Pitted against Rover’s more sophisticated 2000 and 3500 models, Triumph’s 2000/2500 sedans had a tough task but they seem to be winning in the quest for long-term survival. Mark1 cars are scarce and very good ones exceed $10,000 however it is still easy to find an automatic 2500TS or 2500S at $5000 or less. Despite lots of race success the Dolomite Sprint didn’t inspire Aussie buyers and today $12,000 buys an excellent car. The V8-engined Stag with its distinctive engine note sold well here and outstanding cars might today generate $40,000. Finned Herald convertibles and the scarce six-cylinder Vitesse are worth more than $10,000.
Slotting in between the MGA and big Healeys, TR Triumphs were genuine sports cars that could make the owner look good cruising on a Saturday night or at the race circuit on Sunday. TR2/3 values have been surging although rarely reaching the $80,000 sometimes sought. Other pre-TR7 models are also gaining and $40,000+ is reasonable for an excellent TR4 or TR6. US market cars without fuel injection cost 30 percent less. The rare TR5 [only 2947 were built] is seldom seen here and prices are $60,000 or more. Spitfire buyers will get a very good car for $18,000 but TR7 buyers will struggle with only $8500 in hand. TR8s are personal imports, usually ex-USA and $20-25,000 is fair.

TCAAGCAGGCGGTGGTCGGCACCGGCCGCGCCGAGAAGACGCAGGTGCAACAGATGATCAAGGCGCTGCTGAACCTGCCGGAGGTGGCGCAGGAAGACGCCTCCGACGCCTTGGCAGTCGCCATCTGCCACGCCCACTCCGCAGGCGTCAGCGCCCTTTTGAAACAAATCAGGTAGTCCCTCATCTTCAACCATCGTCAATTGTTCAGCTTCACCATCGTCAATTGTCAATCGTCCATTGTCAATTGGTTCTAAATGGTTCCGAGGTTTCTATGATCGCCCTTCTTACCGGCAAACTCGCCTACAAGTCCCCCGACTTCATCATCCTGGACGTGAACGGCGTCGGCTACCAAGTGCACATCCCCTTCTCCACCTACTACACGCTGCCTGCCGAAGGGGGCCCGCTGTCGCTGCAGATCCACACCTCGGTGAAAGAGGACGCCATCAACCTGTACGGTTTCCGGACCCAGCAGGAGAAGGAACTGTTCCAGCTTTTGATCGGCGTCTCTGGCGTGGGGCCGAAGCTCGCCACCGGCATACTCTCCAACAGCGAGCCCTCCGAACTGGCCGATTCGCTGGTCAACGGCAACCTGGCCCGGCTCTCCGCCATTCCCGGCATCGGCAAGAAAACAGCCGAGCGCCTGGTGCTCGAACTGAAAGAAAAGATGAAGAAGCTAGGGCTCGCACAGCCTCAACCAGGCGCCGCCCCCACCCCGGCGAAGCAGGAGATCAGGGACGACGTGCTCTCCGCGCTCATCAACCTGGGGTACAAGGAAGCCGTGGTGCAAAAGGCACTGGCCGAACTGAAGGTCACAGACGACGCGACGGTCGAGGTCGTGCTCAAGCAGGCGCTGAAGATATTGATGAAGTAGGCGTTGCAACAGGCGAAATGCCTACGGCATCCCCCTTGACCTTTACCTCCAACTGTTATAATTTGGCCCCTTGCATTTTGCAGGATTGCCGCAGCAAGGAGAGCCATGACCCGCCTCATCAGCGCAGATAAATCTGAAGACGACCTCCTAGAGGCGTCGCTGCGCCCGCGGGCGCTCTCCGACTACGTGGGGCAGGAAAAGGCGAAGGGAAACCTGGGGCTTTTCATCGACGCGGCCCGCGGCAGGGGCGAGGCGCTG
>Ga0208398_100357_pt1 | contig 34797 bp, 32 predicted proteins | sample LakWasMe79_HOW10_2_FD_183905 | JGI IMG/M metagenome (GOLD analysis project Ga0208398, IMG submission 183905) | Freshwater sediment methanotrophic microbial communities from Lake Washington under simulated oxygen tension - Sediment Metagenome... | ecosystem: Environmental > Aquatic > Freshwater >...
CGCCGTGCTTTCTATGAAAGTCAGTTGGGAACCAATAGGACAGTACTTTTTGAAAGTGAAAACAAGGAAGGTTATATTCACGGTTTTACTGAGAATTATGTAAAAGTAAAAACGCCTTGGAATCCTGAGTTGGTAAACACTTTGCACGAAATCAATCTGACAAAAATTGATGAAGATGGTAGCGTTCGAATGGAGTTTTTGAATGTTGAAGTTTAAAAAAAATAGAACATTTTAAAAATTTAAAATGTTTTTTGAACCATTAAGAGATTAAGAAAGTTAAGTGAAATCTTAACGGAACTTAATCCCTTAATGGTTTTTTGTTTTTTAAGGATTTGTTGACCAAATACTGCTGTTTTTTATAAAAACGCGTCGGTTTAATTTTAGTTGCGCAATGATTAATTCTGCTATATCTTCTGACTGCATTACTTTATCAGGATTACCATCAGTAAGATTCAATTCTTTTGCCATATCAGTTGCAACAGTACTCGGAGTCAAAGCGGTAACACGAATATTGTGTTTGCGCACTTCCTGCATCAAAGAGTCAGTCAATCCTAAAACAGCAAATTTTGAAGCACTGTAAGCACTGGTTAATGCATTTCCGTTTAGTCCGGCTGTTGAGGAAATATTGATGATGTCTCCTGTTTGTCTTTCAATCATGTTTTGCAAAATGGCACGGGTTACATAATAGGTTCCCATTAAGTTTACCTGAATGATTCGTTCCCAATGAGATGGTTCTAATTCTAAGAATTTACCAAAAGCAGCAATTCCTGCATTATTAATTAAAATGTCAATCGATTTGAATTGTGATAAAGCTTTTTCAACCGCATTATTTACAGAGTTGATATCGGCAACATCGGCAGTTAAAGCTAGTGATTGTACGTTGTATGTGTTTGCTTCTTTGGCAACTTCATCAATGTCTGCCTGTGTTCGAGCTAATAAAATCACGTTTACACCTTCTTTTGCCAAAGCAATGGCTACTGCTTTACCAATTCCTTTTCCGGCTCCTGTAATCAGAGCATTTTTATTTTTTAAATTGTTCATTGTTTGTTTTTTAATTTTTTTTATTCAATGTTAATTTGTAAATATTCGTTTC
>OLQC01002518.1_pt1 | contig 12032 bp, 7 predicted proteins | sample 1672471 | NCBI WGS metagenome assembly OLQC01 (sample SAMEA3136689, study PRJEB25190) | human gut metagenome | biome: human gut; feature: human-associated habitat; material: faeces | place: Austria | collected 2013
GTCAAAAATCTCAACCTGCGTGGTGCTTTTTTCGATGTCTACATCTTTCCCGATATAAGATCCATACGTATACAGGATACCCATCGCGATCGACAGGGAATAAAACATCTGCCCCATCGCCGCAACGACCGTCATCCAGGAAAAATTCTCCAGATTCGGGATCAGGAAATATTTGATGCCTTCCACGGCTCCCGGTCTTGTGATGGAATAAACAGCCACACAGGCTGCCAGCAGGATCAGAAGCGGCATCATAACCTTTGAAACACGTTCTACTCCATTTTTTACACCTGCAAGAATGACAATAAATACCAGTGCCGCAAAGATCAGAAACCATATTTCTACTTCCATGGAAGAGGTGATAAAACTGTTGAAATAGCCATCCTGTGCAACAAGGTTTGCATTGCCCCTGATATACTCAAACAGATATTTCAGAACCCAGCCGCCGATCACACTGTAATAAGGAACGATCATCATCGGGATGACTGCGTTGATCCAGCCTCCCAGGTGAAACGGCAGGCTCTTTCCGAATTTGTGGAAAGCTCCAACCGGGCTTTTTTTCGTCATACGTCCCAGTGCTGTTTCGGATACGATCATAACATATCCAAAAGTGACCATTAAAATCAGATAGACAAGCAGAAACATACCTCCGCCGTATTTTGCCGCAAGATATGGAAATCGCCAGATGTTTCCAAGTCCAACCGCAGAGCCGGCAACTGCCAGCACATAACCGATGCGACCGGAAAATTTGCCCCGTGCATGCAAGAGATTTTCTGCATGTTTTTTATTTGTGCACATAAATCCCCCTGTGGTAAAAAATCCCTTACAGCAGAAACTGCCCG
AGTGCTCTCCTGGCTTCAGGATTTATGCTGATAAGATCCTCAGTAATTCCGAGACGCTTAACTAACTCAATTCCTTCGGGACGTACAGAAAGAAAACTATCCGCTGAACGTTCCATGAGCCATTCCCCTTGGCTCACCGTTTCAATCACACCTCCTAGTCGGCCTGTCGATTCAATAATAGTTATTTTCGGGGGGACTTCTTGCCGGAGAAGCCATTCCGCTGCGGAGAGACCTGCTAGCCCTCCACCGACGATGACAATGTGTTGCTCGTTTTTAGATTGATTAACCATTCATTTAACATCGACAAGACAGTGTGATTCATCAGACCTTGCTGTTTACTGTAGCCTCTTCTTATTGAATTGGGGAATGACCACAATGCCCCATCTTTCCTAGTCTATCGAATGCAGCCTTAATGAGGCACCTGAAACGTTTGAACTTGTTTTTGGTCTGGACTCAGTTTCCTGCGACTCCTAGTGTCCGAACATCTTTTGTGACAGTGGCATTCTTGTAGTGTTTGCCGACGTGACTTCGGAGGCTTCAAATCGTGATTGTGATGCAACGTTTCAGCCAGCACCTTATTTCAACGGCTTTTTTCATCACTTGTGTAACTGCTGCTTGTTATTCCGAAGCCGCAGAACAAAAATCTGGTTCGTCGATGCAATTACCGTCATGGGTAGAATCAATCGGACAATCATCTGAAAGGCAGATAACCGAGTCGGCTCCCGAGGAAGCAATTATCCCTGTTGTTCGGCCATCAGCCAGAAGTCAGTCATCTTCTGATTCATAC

Vauxhalls are among the brands facing declining interest and possible extinction. Body parts are very hard to find and even minor crash damage could write a car off. The ones with best spares support are the PA Velox and Cresta and they traditionally have held their values well. The later PB models are better cars than the similarlooking EH Holden but a quarter the price. The four-cylinder Viva is scarce and also holding its value. Most expensive at present are 1946-51 models with very dated styling. The later E Series looks better and offers more interior space for less money.